The announcement this week that Los Angeles County coronavirus rates have finally dropped low enough to allow for the immediate reopening of elementary schools is leading to an uneven return to class — fast in districts serving more affluent communities, but just one step in an arduous climb for school systems elsewhere, including in L.A. Unified.
Both school leaders and families face difficult choices after pandemic-forced school closures nearly a year ago upended the education of about 1.5 million students in L.A. County and about 6 million statewide. Every school system has the authority to decide how far to go when reopening elementary campuses — and how soon.
Smaller school systems in more prosperous communities — and many private schools — appear poised to quickly expand in-person instruction; many have been calling for it. But in larger districts and those serving mainly low-income areas, concerns about vaccinations for school staff and community anxiety over health risks are making for harder decisions.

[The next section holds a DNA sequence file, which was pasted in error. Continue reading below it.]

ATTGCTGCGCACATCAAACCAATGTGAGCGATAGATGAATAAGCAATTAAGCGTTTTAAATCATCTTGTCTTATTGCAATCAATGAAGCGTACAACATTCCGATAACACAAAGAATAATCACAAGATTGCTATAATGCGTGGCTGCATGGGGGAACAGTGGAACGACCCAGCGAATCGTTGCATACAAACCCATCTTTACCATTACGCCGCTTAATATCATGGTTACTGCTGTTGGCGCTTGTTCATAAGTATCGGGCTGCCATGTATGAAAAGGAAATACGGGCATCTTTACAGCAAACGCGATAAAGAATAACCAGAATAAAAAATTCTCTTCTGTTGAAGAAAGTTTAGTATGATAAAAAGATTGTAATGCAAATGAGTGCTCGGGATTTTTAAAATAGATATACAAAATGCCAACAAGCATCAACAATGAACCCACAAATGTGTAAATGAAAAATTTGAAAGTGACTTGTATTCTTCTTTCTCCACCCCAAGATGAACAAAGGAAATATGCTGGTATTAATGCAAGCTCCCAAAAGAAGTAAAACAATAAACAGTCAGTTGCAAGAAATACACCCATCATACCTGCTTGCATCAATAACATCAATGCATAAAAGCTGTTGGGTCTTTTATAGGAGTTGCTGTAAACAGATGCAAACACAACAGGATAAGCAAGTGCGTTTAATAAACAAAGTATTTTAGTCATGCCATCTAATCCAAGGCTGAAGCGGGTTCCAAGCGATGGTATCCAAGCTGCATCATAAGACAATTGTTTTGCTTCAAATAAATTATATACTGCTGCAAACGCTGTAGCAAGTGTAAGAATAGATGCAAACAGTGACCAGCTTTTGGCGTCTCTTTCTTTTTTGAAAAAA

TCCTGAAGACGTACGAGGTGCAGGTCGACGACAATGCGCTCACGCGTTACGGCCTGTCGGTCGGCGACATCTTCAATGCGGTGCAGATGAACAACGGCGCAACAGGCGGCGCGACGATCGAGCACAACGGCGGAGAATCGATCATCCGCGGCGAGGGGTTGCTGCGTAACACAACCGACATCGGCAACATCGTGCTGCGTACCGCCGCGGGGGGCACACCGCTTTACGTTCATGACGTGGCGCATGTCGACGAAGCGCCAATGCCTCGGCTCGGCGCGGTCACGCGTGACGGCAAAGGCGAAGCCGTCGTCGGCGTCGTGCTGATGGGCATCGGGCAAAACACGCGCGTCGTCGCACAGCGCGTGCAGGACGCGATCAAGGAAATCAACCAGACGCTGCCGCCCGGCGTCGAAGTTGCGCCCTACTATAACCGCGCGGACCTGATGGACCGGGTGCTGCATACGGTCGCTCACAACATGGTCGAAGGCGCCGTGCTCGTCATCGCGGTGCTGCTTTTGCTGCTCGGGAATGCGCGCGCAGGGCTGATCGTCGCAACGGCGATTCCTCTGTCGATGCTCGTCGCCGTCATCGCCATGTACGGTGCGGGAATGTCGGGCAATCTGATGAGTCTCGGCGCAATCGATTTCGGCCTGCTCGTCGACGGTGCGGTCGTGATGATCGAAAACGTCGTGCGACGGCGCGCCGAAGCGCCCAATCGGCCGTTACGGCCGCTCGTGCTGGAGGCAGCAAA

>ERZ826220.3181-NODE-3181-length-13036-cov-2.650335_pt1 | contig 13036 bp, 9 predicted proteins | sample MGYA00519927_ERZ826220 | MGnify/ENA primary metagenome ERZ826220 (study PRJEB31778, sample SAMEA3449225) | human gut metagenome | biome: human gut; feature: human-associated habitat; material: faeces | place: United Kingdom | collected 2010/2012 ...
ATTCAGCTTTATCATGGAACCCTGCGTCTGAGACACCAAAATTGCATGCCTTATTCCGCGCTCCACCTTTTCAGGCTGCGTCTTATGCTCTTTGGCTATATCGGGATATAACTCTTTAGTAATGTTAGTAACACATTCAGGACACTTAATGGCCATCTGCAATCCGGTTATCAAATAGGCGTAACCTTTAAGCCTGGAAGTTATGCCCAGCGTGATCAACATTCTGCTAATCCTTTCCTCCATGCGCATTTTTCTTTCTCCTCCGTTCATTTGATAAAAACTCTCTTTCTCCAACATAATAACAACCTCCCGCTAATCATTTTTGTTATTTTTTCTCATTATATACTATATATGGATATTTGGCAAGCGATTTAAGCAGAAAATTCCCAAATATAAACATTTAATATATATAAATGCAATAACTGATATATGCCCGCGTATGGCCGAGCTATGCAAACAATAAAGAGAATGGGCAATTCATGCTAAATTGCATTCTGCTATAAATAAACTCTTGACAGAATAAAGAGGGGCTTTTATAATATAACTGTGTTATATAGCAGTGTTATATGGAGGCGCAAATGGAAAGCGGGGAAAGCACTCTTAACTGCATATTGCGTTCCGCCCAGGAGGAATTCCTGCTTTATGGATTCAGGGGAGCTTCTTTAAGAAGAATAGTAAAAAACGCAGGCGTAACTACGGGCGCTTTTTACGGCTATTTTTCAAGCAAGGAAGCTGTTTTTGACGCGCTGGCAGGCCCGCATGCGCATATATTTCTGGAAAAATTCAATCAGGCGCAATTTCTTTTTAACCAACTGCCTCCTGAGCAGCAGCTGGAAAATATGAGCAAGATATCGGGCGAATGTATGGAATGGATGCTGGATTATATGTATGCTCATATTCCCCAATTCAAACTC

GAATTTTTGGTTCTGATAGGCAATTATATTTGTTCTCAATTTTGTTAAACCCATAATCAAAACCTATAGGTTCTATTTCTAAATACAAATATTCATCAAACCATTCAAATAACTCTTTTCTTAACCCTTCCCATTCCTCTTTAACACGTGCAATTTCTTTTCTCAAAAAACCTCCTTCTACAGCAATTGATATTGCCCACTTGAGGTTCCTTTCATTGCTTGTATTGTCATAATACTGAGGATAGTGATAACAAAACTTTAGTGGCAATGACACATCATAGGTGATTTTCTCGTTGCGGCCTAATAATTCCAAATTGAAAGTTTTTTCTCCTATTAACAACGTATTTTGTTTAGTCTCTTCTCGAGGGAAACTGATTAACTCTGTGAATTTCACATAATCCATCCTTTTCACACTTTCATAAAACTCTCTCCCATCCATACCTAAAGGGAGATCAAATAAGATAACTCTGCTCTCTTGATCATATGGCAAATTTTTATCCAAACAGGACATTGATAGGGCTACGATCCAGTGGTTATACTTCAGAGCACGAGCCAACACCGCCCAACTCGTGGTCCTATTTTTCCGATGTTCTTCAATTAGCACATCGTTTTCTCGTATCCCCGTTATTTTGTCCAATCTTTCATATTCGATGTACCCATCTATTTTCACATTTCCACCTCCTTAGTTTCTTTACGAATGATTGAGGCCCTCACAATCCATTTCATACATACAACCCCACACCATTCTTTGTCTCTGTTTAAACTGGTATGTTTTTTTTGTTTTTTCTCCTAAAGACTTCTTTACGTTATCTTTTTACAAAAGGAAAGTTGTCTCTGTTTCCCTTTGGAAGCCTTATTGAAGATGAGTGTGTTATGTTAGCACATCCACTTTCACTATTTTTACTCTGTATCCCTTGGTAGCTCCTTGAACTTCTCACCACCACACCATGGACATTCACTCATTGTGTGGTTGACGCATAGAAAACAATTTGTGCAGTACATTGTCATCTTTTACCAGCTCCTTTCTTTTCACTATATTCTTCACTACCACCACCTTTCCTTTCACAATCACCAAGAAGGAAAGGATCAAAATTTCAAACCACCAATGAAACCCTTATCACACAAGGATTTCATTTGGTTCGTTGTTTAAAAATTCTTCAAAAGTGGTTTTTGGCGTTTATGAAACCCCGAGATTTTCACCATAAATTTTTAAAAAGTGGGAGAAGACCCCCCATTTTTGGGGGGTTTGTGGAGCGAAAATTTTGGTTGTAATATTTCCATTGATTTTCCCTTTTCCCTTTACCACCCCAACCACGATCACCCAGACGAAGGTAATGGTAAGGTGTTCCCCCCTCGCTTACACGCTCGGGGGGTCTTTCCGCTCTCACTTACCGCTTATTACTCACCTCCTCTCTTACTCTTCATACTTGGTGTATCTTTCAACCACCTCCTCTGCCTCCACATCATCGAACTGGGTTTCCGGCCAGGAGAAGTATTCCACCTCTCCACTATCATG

“Who wouldn’t celebrate the fact that the numbers are coming down and schools now have the ability to reopen?” said Debra Duardo, superintendent of the L.A. County Office of Education, which offers services and support for 80 county school districts. But “it’s very different depending on what community you’re talking about. In poorer neighborhoods that are disproportionately impacted, where families have had higher exposure to COVID, where children have had family members sick or dying, it’s a different experience.”
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